By Jessamyn Rains
“I appeal to you therefore, brothers, by the mercies of God, to present your bodies as a living sacrifice, holy and acceptable to God, which is your spiritual worship” (Romans 12:1).
We bring our bodies to the altar; we offer them to God.
And then, we go on living.
We go on eating, drinking, breathing, sleeping, and working. All our human faculties are deeply engaged in life: our emotions, minds, and bodies go on functioning as they did before.
We have the same mundane realities, and in many cases, the same struggles.
So what has changed?
And what exactly is the sacrifice?
The difference is that now, instead of living for ourselves, our purposes, agendas, and happiness, we live for God’s glory.
The difference is that now, instead of directing our own lives according to our own wisdom and inclination, we give our lives over to God to ultimately direct and redirect us according to His will.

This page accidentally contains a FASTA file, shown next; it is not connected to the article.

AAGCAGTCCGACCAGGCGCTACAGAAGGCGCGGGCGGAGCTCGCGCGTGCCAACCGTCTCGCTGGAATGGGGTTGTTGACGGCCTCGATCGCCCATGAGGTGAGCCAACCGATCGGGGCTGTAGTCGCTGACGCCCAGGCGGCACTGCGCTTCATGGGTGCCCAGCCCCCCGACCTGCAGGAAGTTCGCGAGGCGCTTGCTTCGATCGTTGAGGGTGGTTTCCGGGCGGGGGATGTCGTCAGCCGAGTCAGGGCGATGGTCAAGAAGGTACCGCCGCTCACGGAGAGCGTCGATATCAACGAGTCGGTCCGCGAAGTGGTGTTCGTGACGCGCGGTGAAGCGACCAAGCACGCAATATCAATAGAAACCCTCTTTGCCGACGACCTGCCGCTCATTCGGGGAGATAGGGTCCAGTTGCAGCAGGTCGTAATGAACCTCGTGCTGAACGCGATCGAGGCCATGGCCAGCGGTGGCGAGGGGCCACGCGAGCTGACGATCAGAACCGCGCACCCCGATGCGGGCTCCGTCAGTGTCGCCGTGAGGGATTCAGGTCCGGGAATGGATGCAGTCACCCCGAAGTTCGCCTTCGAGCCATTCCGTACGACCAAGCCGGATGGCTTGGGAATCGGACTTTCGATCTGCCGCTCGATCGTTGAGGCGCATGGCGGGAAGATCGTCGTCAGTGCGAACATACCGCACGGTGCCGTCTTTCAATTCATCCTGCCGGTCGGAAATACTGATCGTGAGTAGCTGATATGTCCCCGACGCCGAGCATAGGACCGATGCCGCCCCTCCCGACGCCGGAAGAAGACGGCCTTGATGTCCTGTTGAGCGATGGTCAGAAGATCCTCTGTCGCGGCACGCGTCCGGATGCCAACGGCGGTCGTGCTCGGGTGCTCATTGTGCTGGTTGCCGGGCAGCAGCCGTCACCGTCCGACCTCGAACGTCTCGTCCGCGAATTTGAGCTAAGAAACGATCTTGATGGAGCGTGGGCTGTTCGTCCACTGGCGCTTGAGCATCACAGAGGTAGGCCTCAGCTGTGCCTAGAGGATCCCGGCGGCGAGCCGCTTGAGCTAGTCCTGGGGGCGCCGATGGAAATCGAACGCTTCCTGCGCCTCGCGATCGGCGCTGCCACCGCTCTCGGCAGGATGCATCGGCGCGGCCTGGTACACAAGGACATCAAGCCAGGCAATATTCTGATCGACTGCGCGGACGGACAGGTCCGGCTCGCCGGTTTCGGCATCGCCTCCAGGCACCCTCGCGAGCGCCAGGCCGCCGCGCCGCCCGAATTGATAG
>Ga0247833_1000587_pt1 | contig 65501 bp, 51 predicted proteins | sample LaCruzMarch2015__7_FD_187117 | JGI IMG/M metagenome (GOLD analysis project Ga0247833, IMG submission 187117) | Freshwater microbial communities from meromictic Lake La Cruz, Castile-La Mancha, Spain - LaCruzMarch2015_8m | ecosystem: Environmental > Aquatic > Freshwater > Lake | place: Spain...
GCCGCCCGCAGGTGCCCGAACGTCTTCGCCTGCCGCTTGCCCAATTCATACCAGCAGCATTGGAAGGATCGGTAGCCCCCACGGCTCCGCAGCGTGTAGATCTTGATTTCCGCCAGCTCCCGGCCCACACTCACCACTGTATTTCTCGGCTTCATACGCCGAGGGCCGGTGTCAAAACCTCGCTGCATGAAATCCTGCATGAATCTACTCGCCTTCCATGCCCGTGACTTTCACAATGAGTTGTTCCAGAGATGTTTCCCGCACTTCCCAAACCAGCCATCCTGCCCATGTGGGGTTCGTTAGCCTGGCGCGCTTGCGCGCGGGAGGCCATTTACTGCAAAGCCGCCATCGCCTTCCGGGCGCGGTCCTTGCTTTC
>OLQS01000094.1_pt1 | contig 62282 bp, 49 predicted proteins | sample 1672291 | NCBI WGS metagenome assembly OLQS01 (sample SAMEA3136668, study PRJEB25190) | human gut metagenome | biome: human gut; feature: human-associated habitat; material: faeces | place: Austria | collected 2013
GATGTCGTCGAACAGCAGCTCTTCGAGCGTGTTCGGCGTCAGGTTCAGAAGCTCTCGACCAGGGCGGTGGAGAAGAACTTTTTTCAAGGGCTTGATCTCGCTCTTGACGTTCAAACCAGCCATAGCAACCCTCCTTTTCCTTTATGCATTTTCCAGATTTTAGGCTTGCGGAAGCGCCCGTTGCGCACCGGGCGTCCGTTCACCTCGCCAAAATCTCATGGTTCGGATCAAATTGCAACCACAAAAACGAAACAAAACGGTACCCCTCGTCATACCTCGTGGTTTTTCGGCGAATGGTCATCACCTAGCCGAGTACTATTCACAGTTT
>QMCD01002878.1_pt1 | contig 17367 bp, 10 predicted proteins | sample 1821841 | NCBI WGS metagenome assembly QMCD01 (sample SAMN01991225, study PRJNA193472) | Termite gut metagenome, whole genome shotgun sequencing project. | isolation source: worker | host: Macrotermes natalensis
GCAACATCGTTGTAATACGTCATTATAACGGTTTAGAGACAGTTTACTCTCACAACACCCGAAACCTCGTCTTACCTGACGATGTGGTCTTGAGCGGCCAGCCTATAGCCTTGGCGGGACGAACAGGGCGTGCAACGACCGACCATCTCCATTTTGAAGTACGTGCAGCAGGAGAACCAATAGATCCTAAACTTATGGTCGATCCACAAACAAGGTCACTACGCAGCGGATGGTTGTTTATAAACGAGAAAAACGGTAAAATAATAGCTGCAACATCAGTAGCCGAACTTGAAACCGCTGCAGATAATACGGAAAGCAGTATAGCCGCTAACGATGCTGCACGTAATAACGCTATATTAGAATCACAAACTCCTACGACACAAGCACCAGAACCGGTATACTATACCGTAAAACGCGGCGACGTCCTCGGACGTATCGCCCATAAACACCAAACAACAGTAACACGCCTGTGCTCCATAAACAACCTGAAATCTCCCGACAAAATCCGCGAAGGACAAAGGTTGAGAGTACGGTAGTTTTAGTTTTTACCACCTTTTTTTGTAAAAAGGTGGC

Though we have relinquished control to God, we don’t therefore become passive. We don’t sit on the altar waiting for fire to consume us. We don’t cease living, nor do we stifle our humanity.
Instead, we offer all of our doing, being, thinking, and working to God as an act of worship.
Jesus tells us that “it is more blessed to give than to receive” and that “he who loses his life for [Christ’s] sake will find it.” When we offer ourselves to God as an act of worship, we receive much more than we give.
So what do we actually receive in this sacrifice? One of the things we receive is freedom: freedom from the tyranny of sin, from our selfish desires, and from the need to control the outcomes of all our hopes and dreams.
We no longer have to prove anything to anyone or to earn anybody’s love: We belong to God, body and soul, and we are already eternally loved by Christ, who laid His own life down as a sacrifice for us.
Truly, it is more blessed to give than receive. For in the act of sacrifice and worship to God, we receive an identity, a place, and peace that is beyond all understanding.